Water Rail

Yesterday morning (Nov 22) Maurice Lillie was walking towards the north bridge from the north on Brook Meadow, when he saw a ripple in the river and thought it was possibly a Water Vole. However, a bird emerged from under the east bank where Maurice was standing about 25metres north of the bridge. He said it practically ran across the water and up into the opposite bank, its white tail at one end and long red beak at the other confirmed it was a Water Rail.

This was our 3rd sighting in the past week of what was probably the same bird. I had thought it may have moved on but presumably not. The last Water Rail we had in this area of the river was the one that was there and showing well for about 5 weeks from 15-Feb-2012. I had a look for the Water Rail this morning but did not see any sign of it anywhere along the river on Brook Meadow.

I found a dead Brown Rat lying on the north path near the river. There was no obvious sign of any injury. The regular group of Mallards was swimming up river by the S-bend, with a female accompanied by two males.

Horse Chestnut galls

I had a look at the large Horse Chestnut tree growing in the grounds of Holmwood House in Kings Road where Jennifer Rye found the large crown gall on the ground on Nov 12. There are in fact many other such galls growing on various parts of the tree, some huge ones on the main trunk and branches.

Roosting Lapwing

I stood for a while at Fisherman's Walk outlook over the harbour which was calm and very peaceful at about 1 hour to high water. A group of Black-headed Gulls was roosting on the beach near the old jetty including 4 Lapwing. We usually do get small groups of Lapwing roosting in the eastern harbour. Only three Lapwing are shown in this photo.

Wintering Coots

I am surprised there is as yet no sign of the usual winter invasion of Coots into the harbour or onto Slipper Millpond. I could only find 4 individuals in the harbour beneath the quay this morning, which is as many as I have seen this winter. At this time last year there were 30 which had increased to 74 by early December. My record count for Coots in the harbour was 186 in January 2011.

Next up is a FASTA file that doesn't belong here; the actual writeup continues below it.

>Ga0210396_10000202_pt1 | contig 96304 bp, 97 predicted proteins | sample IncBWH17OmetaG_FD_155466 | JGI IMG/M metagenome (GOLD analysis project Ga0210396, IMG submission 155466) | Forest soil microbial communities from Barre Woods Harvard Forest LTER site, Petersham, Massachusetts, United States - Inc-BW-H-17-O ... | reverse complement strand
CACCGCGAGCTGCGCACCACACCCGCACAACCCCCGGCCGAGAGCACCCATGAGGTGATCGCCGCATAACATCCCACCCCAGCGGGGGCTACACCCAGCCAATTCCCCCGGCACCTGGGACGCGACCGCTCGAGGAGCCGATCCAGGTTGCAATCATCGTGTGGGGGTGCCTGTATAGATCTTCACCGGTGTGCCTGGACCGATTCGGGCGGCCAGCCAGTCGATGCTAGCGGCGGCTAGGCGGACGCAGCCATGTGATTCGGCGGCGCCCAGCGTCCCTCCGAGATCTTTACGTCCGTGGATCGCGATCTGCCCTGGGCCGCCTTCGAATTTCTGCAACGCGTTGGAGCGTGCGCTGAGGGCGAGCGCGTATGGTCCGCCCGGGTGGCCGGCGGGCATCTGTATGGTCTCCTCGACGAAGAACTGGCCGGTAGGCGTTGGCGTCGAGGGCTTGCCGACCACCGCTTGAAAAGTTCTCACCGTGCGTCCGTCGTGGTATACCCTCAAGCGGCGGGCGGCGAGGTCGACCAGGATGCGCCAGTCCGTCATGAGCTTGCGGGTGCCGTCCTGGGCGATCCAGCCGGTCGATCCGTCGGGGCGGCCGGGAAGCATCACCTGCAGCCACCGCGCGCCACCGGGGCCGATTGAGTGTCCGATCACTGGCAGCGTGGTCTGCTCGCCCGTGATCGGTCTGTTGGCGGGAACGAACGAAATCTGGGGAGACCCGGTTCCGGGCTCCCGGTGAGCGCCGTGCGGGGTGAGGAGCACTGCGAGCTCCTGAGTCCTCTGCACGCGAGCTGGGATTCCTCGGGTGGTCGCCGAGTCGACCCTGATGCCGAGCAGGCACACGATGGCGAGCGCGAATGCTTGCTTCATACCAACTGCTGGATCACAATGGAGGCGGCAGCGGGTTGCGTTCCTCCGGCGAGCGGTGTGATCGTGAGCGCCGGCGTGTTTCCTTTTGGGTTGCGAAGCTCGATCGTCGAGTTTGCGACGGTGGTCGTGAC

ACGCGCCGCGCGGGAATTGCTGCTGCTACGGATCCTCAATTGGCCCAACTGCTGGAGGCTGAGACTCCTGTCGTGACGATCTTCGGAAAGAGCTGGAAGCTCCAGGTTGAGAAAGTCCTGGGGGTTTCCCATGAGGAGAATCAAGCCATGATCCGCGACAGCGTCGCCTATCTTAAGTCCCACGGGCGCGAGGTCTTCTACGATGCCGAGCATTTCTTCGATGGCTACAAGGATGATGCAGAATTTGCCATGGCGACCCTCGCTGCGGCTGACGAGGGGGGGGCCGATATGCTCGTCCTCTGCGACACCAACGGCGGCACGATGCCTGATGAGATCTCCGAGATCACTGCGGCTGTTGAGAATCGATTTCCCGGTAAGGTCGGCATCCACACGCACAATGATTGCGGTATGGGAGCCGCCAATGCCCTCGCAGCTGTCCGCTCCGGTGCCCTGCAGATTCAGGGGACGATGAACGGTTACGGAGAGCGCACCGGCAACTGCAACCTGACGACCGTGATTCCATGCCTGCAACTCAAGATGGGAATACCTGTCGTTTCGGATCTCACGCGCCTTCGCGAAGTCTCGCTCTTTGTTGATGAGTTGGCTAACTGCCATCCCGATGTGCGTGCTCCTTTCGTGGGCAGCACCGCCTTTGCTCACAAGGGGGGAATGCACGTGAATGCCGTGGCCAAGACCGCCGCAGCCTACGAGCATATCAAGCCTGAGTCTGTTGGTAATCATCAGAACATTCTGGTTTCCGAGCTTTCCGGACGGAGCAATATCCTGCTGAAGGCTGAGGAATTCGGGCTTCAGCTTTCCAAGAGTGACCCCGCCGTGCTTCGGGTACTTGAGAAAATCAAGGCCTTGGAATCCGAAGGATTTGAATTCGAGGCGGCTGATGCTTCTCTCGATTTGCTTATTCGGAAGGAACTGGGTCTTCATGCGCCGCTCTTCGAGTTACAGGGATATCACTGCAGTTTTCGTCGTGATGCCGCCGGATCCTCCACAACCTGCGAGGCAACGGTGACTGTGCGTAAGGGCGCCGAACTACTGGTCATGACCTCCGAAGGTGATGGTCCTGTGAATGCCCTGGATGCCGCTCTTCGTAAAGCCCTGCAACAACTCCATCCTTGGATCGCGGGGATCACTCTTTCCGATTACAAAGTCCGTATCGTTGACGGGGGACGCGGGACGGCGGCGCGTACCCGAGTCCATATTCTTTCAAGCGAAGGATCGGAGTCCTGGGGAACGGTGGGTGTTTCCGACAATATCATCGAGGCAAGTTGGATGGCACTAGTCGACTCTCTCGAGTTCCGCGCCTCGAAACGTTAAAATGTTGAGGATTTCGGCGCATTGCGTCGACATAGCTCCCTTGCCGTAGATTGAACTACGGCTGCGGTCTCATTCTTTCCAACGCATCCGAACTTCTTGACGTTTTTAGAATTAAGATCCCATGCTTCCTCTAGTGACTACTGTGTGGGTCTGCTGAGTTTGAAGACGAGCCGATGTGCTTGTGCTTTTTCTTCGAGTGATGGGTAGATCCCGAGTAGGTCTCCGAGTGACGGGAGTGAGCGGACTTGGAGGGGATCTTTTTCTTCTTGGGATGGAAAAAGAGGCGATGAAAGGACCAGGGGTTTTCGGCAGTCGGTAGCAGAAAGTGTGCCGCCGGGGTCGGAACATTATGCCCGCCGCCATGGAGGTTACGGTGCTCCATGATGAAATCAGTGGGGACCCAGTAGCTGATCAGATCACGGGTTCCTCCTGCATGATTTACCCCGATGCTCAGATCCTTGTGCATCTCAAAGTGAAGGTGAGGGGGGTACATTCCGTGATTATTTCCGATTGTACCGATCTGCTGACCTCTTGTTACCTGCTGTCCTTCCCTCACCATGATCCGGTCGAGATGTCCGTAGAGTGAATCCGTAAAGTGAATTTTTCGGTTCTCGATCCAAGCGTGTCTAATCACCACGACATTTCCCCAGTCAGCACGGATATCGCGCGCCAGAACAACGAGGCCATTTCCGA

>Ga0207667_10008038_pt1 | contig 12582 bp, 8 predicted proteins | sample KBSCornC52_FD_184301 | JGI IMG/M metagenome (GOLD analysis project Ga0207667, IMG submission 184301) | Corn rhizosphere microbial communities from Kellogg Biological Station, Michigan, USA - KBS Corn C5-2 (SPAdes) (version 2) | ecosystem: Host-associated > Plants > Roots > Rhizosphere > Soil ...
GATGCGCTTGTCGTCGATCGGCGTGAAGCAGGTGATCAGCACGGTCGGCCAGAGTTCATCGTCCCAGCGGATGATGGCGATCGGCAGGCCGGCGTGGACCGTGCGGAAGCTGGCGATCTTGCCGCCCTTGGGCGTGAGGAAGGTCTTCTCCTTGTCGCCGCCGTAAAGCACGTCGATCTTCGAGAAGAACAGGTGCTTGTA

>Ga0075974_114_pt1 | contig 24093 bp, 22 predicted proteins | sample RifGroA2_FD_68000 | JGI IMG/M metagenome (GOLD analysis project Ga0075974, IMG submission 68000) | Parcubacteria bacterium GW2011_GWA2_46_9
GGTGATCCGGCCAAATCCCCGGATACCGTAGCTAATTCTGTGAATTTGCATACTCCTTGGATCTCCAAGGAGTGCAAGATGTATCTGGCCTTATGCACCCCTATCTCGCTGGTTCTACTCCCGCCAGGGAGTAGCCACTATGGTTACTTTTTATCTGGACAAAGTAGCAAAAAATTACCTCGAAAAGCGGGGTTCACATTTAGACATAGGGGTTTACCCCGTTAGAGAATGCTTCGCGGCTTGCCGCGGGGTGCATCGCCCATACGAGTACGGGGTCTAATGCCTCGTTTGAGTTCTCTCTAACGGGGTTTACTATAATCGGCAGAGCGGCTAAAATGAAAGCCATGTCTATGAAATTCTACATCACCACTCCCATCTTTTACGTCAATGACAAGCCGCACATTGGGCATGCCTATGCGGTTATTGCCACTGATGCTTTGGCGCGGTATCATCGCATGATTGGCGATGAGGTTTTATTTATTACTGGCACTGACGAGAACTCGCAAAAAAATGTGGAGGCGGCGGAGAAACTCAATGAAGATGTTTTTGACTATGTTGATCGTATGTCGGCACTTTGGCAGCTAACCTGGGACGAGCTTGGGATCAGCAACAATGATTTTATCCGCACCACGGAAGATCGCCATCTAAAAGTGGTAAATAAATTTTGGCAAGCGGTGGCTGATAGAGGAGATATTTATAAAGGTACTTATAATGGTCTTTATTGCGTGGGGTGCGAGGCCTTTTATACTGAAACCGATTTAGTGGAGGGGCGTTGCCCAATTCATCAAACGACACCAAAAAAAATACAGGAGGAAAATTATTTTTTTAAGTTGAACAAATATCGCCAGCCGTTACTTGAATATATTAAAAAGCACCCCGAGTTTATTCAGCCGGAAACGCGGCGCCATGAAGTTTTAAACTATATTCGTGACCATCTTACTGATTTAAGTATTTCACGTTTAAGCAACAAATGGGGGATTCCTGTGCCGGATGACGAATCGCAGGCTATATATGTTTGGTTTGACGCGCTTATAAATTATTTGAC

Spotted Redshank

I walked along Western Parade to Nore Barn in the warm sunshine this afternoon at about 14:00. I was surprised and delighted to find the Spotted Redshank still present in the stream despite the fact that is was almost high water. I was interested to see it swimming, which I do not often see.

As expected, the bird was not at all disturbed by the close proximity of lots of people walking past with dogs and children. In fact, while I was there two unruly dogs rushed into the swollen stream chasing the swans, but the Spotted Redshank hardly turned a hair (or a feather). What an amazing bird. It was still present when I left at about 14:30, clearly intending to sit out the high tide.

For all the Spotted Redshank news and photos go to . . . Spotted Redshanks

Insects on Ivy

I usually check the Ivy hedge as I approach Nore Barn from Western Parade. Today the warm sunshine had attracted several Bluebottles and Drone Flies to feed on the few remaining open flowers. Here are two Drone Flies, so called because they look remarkably like Honey Bee drones.


Dick Senior saw two Marsh Harriers (a male and an all dark bird) at Thorney Little Deep at midday today.

Doug Yelland saw a male Dartford Warbler on the Prinsted shore at 13.00 today on the extended run of brambles above water on inner side of ditch, about 50m north of the point where the snow buntings were a couple of years ago.


Emsworth Harbour

I cycled from home around the millpond and along Western Parade to Nore Barn this morning on a rising tide. I counted 104 Mallard on the pond, but the swans are still absent, all but for the 'litter nest' family. It was very cold standing on the millpond seawall where I could see a group of 9 Greenshank huddled together on the edge of the channel.

I met Susan Kelly who told me her book about the travels of an Anglo Saxon monk named Willy was back on track; he's currently in Damascus of all places! I'm looking forward to reading it.

Onto Nore Barn where a chap launching his boat disturbed the birds in the stream and they did not return. Before they went I saw the Spotted Redshank and a collection of Black-tailed Godwits. I walked to the top of Nore Barn Creek which was full of Wigeon and Teal with a few Brent Geese mixed in.

I noticed some flowers were opening on the Butcher's-broom bush near the path to the south of the woods.

Brook Meadow

Malcolm Phillips had his regular walk around the meadow early this afternoon and got photos of several of the resident birds. The one I liked best was this Blue Tit surrounded by Ash tree seeds.